Telstra has taken responsibility for an outage that saw over 1,400 calls to triple-zero going unanswered earlier this year.

A series of infrastructure and network failures led to a national outage in May, attributed to a damaged cable in regional NSW.

An investigation, conducted by the Australian Communications and Media Authority (ACMA), has found a total of 1,433 triple-zero calls were not connected to an operator that day.

“It's a very serious disruption,” ACMA chair Nerida O'Loughlin said.

“Telstra worked very hard on the day to make sure that they got in touch with people who were trying to call through, but really, this has highlighted the need for Telstra to significantly improve redundancy in its network.

“We have agreed a court enforceable undertaking to ensure that Telstra continues to implement those changes to their system, which will make sure that these disruptions don't happen again.”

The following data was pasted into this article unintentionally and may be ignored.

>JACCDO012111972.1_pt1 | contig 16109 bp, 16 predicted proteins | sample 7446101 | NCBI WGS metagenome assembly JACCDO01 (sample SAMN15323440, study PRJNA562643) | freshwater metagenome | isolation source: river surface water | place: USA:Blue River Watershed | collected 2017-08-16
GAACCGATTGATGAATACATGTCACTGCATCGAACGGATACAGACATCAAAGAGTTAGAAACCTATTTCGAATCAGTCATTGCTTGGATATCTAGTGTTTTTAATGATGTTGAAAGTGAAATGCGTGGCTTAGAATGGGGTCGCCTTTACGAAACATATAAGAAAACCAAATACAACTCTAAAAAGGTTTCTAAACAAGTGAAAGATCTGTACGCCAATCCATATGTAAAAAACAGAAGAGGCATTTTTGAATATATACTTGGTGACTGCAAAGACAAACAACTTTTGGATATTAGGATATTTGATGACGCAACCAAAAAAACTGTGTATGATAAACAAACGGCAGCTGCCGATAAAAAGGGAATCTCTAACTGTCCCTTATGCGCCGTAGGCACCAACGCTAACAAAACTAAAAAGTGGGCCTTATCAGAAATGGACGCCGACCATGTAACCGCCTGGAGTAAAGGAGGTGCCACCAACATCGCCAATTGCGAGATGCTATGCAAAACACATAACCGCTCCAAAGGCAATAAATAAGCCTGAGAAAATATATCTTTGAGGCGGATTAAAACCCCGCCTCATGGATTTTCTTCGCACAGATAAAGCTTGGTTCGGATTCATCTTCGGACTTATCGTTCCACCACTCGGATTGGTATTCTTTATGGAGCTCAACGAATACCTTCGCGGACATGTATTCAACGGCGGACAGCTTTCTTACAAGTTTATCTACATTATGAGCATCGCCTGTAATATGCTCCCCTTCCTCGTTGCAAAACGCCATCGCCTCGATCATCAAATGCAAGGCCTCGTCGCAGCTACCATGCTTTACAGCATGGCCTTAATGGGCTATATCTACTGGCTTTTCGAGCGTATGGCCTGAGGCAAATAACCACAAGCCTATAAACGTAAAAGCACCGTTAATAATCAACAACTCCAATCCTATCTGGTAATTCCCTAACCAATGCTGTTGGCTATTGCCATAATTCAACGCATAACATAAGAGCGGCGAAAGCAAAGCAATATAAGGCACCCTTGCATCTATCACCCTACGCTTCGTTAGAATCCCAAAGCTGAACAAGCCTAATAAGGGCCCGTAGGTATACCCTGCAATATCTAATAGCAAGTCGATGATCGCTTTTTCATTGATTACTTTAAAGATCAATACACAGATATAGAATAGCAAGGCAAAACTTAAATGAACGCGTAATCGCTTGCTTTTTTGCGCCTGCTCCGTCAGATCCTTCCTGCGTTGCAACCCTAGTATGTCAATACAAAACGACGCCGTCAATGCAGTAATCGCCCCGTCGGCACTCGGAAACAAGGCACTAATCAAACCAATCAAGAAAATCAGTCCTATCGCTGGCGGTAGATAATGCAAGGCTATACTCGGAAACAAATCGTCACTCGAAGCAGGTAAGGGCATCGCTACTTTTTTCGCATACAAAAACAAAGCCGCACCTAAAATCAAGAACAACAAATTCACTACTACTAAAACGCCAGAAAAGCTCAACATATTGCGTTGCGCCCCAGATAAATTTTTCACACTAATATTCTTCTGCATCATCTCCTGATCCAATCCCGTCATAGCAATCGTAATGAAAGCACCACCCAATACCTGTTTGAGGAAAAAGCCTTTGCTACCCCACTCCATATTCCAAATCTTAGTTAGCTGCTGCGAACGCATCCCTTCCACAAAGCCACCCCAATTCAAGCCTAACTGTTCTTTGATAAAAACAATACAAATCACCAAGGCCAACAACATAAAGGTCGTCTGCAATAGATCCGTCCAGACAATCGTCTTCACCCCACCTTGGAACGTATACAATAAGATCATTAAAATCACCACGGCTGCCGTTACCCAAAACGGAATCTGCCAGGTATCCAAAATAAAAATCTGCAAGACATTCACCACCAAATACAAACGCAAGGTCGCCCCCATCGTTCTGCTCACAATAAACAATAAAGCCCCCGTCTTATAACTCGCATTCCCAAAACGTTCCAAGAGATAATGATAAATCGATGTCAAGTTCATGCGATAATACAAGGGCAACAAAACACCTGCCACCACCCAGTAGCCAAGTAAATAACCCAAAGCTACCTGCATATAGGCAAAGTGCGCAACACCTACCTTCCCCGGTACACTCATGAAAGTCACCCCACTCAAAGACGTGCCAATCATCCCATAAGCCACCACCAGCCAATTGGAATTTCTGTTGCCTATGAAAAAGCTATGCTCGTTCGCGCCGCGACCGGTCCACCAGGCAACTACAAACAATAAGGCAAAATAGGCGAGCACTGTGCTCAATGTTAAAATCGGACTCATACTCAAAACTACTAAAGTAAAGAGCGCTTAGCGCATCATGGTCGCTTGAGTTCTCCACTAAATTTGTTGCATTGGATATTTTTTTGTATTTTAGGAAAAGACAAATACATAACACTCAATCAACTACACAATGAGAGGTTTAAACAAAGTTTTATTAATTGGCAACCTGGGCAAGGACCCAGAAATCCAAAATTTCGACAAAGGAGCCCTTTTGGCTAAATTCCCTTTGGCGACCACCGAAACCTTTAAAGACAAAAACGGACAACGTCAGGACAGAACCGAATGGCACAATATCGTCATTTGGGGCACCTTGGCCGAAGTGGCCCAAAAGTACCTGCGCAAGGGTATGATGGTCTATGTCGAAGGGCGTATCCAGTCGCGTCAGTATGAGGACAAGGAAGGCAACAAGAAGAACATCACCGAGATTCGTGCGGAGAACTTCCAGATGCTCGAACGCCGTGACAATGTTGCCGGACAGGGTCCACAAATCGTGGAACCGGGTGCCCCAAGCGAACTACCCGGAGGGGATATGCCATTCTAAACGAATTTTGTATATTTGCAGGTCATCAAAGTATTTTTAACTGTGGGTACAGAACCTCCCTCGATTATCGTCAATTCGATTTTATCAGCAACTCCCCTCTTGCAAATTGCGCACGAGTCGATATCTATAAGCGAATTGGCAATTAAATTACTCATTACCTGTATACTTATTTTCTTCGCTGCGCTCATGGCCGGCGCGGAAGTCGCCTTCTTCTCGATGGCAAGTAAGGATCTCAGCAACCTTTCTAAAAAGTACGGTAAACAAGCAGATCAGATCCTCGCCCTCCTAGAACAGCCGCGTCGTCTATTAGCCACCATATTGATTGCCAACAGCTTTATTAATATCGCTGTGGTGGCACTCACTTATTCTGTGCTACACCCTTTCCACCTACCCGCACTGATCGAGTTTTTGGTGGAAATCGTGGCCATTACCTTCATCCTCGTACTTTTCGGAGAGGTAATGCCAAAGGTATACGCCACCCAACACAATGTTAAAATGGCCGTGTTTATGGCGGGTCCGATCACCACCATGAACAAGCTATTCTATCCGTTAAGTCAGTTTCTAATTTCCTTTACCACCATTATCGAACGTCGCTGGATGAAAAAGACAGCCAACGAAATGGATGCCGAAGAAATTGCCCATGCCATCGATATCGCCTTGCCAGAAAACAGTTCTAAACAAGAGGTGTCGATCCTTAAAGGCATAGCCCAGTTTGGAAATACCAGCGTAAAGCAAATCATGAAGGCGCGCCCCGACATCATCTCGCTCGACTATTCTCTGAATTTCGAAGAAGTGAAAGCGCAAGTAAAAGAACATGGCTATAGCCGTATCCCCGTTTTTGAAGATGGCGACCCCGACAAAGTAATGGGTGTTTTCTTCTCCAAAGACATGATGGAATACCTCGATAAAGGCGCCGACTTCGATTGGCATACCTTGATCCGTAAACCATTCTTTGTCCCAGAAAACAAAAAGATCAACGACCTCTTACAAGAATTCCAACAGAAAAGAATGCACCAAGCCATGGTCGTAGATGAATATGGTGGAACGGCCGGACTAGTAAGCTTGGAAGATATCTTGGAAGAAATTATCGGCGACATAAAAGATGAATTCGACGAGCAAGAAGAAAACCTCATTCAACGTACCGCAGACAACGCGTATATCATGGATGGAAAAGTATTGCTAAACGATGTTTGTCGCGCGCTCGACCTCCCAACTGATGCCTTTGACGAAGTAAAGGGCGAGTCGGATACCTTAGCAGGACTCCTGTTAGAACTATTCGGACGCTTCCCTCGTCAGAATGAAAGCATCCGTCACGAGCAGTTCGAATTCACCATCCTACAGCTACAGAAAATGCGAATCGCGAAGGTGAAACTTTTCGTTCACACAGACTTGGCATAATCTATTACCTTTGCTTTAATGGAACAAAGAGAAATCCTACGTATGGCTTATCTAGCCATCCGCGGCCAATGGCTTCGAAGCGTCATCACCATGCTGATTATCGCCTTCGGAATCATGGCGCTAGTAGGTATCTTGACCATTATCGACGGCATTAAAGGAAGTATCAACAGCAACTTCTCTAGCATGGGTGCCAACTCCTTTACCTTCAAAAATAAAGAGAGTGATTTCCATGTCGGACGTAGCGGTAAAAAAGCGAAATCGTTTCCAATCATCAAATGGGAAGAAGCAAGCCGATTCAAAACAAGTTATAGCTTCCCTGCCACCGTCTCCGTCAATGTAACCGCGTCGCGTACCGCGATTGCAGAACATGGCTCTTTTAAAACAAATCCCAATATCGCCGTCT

ACMA found almost 4,000 calls were initially affected, 1,433 of which could not be connected at all.

The outage also affected hundreds of traffic lights in Victoria, as well as other telephone services and EFTPOS machines.

Telstra's executive of regulatory affairs, Jane van Beelen, said it was a “complex and unprecedented” outage.

“We take our responsibility as the service provider for triple zero extremely seriously,” Ms van Beelen said.

“One failed call to triple zero is one too many and we apologise for what occurred.”

Telstra says it will implement further redundancy measures, improved monitoring and fault detection, and infrastructure and software upgrades.

The full report is available here.